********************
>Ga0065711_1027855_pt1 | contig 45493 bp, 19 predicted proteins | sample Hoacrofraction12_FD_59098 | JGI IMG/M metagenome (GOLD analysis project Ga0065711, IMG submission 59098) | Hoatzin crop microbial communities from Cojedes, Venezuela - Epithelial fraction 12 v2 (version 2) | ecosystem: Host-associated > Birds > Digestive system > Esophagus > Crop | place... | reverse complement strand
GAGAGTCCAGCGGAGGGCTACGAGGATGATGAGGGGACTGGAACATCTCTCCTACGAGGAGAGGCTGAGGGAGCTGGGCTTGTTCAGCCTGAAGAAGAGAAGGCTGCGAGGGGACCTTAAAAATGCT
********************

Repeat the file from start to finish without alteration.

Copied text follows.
>Ga0065711_1027855_pt1 | contig 45493 bp, 19 predicted proteins | sample Hoacrofraction12_FD_59098 | JGI IMG/M metagenome (GOLD analysis project Ga0065711, IMG submission 59098) | Hoatzin crop microbial communities from Cojedes, Venezuela - Epithelial fraction 12 v2 (version 2) | ecosystem: Host-associated > Birds > Digestive system > Esophagus > Crop | place... | reverse complement strand
GAGAGTCCAGCGGAGGGCTACGAGGATGATGAGGGGACTGGAACATCTCTCCTACGAGGAGAGGCTGAGGGAGCTGGGCTTGTTCAGCCTGAAGAAGAGAAGGCTGCGAGGGGACCTTAAAAATGCT